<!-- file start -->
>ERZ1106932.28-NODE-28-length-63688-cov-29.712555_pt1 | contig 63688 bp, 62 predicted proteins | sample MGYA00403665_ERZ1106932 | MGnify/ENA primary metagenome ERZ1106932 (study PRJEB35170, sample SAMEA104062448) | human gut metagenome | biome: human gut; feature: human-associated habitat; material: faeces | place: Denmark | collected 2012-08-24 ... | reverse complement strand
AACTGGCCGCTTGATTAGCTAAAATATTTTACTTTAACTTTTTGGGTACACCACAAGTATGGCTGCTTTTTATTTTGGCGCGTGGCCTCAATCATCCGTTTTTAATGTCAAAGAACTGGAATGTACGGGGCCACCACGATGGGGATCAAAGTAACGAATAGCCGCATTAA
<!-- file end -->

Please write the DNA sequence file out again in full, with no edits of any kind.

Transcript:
>ERZ1106932.28-NODE-28-length-63688-cov-29.712555_pt1 | contig 63688 bp, 62 predicted proteins | sample MGYA00403665_ERZ1106932 | MGnify/ENA primary metagenome ERZ1106932 (study PRJEB35170, sample SAMEA104062448) | human gut metagenome | biome: human gut; feature: human-associated habitat; material: faeces | place: Denmark | collected 2012-08-24 ... | reverse complement strand
AACTGGCCGCTTGATTAGCTAAAATATTTTACTTTAACTTTTTGGGTACACCACAAGTATGGCTGCTTTTTATTTTGGCGCGTGGCCTCAATCATCCGTTTTTAATGTCAAAGAACTGGAATGTACGGGGCCACCACGATGGGGATCAAAGTAACGAATAGCCGCATTAA